|2011 Commemoration of the 1848 Hungarian Revolution and War of Liberation|
3/11/2012 - AHF commemorates Hungarian National Day and the 1848 War of Independence. The commemoration emphasized Hungary's revered history of standing up for freedom and liberty against great odds, including in 1848 – 1849, and urged that this history not be defamed through political expediency.
The 1848 Hungarian Revolution, under its leader Louis Kossuth sought to throw off the Austrian Yoke. It failed after Russian intervention, but its impact on the United States is felt even today. The annual commemoration of 1848, organized by the Washington, D.C. Chapter of the American Hungarian Federation was held this year on March 11th at the American University Kay Spiritual Center. Similar events were held across the country.
Each year, speakers focus on the significance of the 1848 revolution and how its ideals and goals relate to today's Hungary. Zoltán Bagdy, AHF Co-President and Chair of its Cultural Affairs Committee, welcomed guests and served as Master of Ceremonies. Bryan Dawson, AHF Executive Chairman, sang the national anthems of the United States and Hungary and would later deliver the Keynote Address (Ünnepi Beszéd).
Andras Bacsi-Nagy, Deputy Chief of Mission, represented the Hungarian Embassy. In his Welcome Address, Mr. Bacsi-Nagy compared the transformational events of 1848 and 1956 with today. He recalled the Russian intervention in both conflicts and Hungary's repeated hope for US support. The changes taking place today in Hungary are profound, he noted, deserving of American support from both sides of the aisle. He added that the current government's economic and social platforms are compatible with US Democratic and Republican visions respectively:
AHF President Frank Koszorus, Jr., delivered his annual "Reflections" address which this year focused on Kossuth's affect on the relationship between Hungary and the United States, the need to protect Hungary's international reputation, and the extreme negative affects on that reputation when poltical motivations outweigh honest debate.
"Regardless of our individual political preferences or perspectives on Hungary, we can all agree, I believe, that we should call for objectivity and evenhandedness bereft of partisan politics when judgments are made about Hungary. This should not be a liberal or conservative issue – it is a question of accuracy and fundamental fairness. Hungary has a revered history of standing up for freedom and liberty against great odds, including in 1848 – 1849, and it is not to be defamed through political expediency. It is this history that we commemorate today and wish to preserve as part of the permanent legacy left in the wake of Kossuth’s trip to the United States." [download Frank's speech]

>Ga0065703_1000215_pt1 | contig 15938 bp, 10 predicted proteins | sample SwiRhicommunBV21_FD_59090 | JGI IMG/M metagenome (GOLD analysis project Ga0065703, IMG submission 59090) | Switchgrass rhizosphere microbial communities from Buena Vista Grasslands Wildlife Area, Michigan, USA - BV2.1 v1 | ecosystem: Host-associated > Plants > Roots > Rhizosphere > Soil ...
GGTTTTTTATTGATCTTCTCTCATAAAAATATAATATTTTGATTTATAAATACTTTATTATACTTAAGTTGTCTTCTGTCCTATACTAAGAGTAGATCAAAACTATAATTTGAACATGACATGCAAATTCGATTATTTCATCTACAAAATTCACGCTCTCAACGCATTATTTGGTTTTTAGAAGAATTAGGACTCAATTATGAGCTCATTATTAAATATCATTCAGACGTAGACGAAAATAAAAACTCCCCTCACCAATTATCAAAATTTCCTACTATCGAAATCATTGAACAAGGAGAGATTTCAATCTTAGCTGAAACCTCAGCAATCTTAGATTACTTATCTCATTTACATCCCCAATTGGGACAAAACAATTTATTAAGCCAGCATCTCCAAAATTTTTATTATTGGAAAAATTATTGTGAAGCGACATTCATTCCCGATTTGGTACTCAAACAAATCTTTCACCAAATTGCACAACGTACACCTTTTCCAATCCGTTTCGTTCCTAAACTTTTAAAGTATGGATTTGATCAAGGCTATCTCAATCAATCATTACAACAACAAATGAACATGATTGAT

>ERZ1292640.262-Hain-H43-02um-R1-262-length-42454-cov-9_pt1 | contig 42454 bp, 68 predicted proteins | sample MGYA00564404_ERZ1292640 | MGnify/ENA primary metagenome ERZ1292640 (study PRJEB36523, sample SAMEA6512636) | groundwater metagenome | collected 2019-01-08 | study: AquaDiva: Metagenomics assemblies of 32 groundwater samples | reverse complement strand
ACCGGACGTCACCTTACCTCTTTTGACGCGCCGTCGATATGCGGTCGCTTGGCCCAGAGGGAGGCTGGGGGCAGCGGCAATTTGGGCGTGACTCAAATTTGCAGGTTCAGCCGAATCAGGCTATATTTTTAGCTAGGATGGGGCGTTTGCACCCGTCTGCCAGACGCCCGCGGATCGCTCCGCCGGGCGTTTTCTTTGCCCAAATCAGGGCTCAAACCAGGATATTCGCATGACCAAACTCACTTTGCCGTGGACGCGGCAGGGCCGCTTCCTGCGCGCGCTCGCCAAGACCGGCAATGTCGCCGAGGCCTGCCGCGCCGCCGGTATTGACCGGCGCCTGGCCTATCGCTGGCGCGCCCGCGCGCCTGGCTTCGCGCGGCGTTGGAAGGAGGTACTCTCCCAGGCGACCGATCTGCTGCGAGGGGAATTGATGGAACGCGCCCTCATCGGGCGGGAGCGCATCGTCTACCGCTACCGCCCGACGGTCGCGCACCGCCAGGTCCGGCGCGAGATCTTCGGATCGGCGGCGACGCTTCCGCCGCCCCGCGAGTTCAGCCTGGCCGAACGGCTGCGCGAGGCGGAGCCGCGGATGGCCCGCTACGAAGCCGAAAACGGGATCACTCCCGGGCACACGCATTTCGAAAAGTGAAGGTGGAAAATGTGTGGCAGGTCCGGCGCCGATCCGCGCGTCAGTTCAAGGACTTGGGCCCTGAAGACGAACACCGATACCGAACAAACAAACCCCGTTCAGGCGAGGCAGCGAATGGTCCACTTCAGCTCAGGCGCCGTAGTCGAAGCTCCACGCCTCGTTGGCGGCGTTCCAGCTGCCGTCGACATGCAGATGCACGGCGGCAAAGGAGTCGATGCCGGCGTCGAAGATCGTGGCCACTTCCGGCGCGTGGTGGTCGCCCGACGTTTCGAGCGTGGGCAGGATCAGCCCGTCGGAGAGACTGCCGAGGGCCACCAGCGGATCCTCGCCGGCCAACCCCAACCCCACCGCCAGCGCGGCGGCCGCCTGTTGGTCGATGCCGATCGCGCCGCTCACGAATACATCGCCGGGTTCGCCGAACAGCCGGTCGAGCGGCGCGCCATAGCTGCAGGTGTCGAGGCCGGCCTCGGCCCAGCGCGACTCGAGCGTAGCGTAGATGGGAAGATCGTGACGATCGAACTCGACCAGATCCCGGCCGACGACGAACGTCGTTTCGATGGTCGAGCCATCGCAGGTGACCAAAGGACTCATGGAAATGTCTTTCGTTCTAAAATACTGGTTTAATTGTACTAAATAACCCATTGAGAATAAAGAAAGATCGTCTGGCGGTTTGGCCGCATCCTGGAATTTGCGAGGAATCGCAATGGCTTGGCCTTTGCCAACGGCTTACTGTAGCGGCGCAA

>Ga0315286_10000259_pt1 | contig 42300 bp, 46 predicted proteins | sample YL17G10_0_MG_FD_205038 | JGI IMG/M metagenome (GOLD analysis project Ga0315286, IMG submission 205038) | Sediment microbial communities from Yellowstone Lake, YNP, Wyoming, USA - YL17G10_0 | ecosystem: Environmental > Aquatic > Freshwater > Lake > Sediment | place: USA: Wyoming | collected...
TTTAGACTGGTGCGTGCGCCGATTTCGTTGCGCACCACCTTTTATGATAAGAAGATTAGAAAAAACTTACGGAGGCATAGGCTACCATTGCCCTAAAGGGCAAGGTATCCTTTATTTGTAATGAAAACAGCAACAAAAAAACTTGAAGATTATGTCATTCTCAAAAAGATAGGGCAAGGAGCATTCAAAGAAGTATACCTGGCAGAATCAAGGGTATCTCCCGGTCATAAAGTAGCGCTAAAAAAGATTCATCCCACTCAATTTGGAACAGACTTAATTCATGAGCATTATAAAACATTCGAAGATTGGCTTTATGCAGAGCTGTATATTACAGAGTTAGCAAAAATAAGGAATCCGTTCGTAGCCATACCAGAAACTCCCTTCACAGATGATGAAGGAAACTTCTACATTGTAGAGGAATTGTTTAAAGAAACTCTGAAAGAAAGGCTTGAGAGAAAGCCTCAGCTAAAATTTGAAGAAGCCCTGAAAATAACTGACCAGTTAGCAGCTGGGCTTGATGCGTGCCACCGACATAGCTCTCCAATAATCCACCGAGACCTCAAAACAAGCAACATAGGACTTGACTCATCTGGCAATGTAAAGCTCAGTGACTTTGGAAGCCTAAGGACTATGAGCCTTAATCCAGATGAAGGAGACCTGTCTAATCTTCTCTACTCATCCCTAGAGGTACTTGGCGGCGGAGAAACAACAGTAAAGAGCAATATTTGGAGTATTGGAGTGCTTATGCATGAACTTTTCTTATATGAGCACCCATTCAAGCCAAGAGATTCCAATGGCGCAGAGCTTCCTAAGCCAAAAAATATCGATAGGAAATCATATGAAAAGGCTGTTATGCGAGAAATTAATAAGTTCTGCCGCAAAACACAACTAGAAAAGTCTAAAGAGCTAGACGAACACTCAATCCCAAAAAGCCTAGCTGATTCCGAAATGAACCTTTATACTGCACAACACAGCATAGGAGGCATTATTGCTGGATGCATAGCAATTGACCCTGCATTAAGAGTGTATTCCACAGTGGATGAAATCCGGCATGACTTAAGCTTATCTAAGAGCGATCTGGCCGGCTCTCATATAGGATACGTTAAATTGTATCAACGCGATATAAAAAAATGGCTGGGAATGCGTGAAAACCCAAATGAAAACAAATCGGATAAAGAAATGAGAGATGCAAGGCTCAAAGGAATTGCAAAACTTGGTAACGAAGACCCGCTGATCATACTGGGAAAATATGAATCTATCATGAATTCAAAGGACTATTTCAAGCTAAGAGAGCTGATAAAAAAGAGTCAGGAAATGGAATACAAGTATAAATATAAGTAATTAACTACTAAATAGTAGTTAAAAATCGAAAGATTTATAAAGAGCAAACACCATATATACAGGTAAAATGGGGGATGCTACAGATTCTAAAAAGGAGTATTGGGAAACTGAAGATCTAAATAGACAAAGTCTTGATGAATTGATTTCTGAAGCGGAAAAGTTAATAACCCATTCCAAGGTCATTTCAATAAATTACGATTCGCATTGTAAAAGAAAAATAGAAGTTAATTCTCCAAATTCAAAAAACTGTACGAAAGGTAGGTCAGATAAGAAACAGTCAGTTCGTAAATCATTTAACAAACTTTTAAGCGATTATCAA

Bryan Dawson, AHF Executive Chairman, Committee delivered the 2012 Keynote Address entitled, "Novus Scotus Viator: A Case for a Kossuth-style Worldview in 2012." [download Bryan's speech (English and Hungarian)].
He reflected on how Kossuth's worldview enabled him to not only recognize the impact of external forces on Hungarian sovereignty, but guided his strategy. Kossuth's remarkable eloquence, sophistication and statesmanship not only gained friends and allies (his impact was particularly strong in United States), it significantly enhanced Hungary's international reputation. Bryan added that the eventual decline of that reputation and the Hungarian leadership's inability to deal effectively with external anti-Hungarians forces would leqad to the unthinkable: the dismemberment of Hungary. Bryan said:
Bryan discussed the rise of nationalism in the late 1800's through early 1900's and the role of external forces, who now saw Hungary as a threat and manipulated ethnic tensions to Hungary's detriment. He compared the efforts of Robert Seton-Watson, writing under his pen name "Scotus Viator," who, along with Henry Wickham Steed as part of official British policy, greatly influenced negative attitudes toward Hungary, to today's baseless attacks. He feels Hungary did not react well to these external forces and added that history seems to be repeating itself today with a new cadre of Scotus Viators against which there seems no effective strategy.
Bryan had opened his speech quoting Benjamin Franklin and Friedrich Nietsche:
Bryan also discussed the promise of 1989, when Hungary finally was freed from communist rule, and the challenges Hungary faces in rebuilding a nation divided and bankrupted. Entire generations of Hungarians lived under a communist regime whose interest was to stifle Hungarians' deep sense of pride and patriotism:
While the EU and media harshly criticize Hungary for lowering judge retirement age, an internal policy decision, they ignore egregious attacks on human and minority rights. He closed the speech referring back to Franklin and Nietsche and reminding us that hope alone is not a strategy and cannot bring change. We need hard work and Kossuthesque eloquence and "solidity of action."